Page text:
Art History  •  Artworks under the lens

The Adoration of the Magi and Da Vinci’s Unique Iconography

Leonardo da Vinci, The Adoration of the Magi, 1481

Leonardo da Vinci’s The Adoration of the Magi, despite its unfinished state, remains a complex and rich depiction of humanity within its biblical subject matter. In this article, Singulart examines the life and career of one of the world’s most famous artists and deciphers the meanings held within this unfinished masterpiece. 

The Adoration of the Magi and Da Vinci‘s Early Years

Leonardo da Vinci (1452-1519) was an Italian polymath and the archetypal “Renaissance Man”. Although he is most renowned today for his skills as a painter, his interests and skills ranged from drawing, painting, sculpture, architecture, literature and history to engineering, invention, anatomy, geology, astronomy and cartography. 

Da Vinci, author of Leonardo da Vinci, The Adoration of the Magi, 1481

Leonardo da Vinci was the illegitimate son of Piero Da Vinci, a notary, and a peasant woman named Caterina, and was born in Vinci, Florence. Ruled by the Medici family, Florence was considered the cradle of the Renaissance during Da Vinci’s lifetime. He was educated in the Florentine studio of the painter Andrea del Verrocchio in the mid 1460’s, where he received a thorough theoretical training. By 1472, he had qualified as a master in the Guild of Saint Luke, the guild of artists and doctors, and although his father helped him set up his own workshop, he continued to collaborate with Verrocchio.

Da Vinci’s earliest surviving work is a pen and ink drawing of the Arno Valley from 1473. Soon after he established his own workshop, he was commissioned to paint an altarpiece for the Chapel of Saint Bernard in the Palazzo Vecchio and another for the monks of San Donato in Scopeto. However, Da Vinci completed neither of these projects as he abandoned them to work for Ludovico Sforza, the Duke of Milan from 1482 to 1499. During this time he painted, the Virgin of the Rocks for the Confraternity of the Immaculate Conception and The Last Supper for the monastery of Santa Maria delle Grazie.

Landscape Drawing for Santa Maria Della Neve by Leonardo da Vinci made in 1473. The relationship between this early work an The Adoration of the Magi is clear.
Landscape Drawing for Santa Maria Della Neve by Leonardo da Vinci made in 1473

Political Tension Interrupts Da Vinci’s Career

Ludovico Sforza was overthrown at the beginning of the Second Italian War and thus Leonardo, along with his assistant Salai and his friend, the renowned mathematician Luca Pacioli, fled to Venice. Here he worked as a military architect and engineer, designing defense plans to protect the city from naval attack. He returned to Florence in 1500 and lived as a guest of the monks of the Santissima Annunziata monastery, where he painted The Virgin and Child with St Anne and St John the Baptist, which according to the art historian Vasari, was hugely popular. 

Da Vinci then went on to work for Cesare Borgia, the son of Pope Alexander VI, as a military architect, engineer and cartographer until he returned to Florence and the Guild of Saint Luke in 1503. It was at this time that he began to work on his most famous painting, a portrait of Lisa del Giocondo, now known as The Mona Lisa. It is speculated that he worked on this until his final years.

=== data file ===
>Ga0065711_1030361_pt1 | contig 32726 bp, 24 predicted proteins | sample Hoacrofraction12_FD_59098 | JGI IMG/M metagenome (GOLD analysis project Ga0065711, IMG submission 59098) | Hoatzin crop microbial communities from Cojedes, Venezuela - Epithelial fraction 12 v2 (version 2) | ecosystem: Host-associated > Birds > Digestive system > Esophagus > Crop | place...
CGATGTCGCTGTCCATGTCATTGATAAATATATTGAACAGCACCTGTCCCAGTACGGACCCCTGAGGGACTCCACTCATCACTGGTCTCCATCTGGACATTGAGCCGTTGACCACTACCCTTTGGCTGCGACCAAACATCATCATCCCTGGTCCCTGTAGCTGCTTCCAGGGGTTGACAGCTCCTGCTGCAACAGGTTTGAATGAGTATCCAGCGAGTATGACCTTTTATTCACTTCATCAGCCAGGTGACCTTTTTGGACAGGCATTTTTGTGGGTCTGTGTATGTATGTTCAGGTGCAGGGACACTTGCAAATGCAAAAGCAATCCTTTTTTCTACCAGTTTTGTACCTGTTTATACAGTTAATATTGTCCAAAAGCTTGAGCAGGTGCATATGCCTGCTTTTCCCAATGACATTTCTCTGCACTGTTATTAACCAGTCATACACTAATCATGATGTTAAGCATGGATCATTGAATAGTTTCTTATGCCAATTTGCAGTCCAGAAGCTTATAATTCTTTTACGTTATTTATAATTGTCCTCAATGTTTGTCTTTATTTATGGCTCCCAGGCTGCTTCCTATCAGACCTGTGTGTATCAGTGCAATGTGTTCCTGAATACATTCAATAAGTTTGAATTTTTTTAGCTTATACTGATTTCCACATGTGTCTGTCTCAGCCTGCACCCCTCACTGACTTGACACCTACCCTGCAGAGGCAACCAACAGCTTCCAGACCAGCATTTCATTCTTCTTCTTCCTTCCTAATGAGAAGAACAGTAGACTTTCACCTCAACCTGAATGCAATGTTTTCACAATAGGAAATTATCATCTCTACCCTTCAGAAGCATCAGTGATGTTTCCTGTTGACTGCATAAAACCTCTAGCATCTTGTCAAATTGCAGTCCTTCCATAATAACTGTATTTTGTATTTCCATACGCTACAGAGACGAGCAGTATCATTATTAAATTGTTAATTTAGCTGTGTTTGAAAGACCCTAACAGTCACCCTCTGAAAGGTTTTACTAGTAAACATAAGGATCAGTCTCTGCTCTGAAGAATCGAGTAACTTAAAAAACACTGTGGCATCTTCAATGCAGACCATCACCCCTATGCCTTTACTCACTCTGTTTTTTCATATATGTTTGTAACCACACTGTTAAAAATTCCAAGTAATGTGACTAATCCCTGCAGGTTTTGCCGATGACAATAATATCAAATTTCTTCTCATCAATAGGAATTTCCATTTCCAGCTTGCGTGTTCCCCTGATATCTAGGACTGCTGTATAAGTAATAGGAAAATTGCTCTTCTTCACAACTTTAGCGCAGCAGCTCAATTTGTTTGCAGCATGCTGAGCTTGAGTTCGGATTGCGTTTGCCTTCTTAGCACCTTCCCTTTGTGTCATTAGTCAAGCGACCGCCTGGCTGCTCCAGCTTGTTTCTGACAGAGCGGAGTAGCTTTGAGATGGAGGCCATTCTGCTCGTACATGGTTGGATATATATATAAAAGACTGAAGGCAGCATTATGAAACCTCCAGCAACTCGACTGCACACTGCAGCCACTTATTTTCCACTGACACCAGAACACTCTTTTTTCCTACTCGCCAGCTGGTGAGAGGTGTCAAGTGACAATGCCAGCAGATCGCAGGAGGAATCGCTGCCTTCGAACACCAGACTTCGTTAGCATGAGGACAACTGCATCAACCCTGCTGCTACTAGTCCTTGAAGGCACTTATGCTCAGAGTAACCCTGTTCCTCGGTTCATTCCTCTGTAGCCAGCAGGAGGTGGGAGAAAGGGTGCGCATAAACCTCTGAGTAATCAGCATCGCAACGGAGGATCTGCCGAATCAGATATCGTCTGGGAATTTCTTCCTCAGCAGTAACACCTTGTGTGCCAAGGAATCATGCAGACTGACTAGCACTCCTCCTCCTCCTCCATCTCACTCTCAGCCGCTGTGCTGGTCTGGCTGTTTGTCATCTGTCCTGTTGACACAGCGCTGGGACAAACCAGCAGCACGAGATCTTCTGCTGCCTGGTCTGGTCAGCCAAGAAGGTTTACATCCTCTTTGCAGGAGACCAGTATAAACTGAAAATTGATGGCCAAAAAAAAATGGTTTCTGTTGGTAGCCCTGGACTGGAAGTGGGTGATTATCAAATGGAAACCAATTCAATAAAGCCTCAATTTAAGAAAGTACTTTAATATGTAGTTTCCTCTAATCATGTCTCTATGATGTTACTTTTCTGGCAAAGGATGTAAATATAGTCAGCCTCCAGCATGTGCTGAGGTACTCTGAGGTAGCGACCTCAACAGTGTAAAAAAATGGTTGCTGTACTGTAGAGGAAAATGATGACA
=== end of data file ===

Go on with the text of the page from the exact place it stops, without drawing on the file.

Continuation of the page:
In 1515, King Francis I of France captured Milan and the following year Leonardo entered his service where he drew up architectural plans for a castle town and other inventions. Da Vinci died in France in 1519, in the house given to him by Francis I. 

The Adoration of the Magi: Deciphering the unfinished Composition

Leonardo da Vinci, The Adoration of the Magi, 1481
Leonardo da Vinci, The Adoration of the Magi, 1481

Leonardo da Vinci was commissioned by the Augustinian monks of San Donato a Scopeto in Florence to paint The Adoration of the Magi but left the work unfinished upon his move to Milan. Using charcoal, watercolour and oil paint on wood, Da Vinci has here sketched out the preliminary stages of a masterpiece depicting a common theme in Renaissance art. 

The Virgin Mary and Child sit in the center of the composition, with the Magi kneeling in adoration before them to form a triangular base to the composition, a shape often used in religious works to refer to the Holy Trinity. Behind them a group of figures look on in a semicircular crowd, in front of ruins and men on horseback fighting. Behind the Virgin, slightly off-center are two trees, a larger carob tree and a smaller palm tree set further back. The palm tree is thought to be a symbol of the Virgin, taken from the Song of Solomon which stated she was as “stately as a palm tree”.

The larger carob tree may be considered a symbol for royalty, indicating Christ’s place as the King of Kings and the Virgin’s as the Queen of heaven, as the seeds of the carob tree were used to measure crowns and jewels. The contrast between the peaceful scene in the foreground and the turmoil of the ruins and the violence in the background suggests a triumph of Christianity over Paganism. The rich variety of figures, from old to young, from conflict to the definitive depiction of mother and child, serves also to create an essentially human image from the biblical subject matter.

See similar contemporary artists in our Inspired by Leonardo da Vinci collection.

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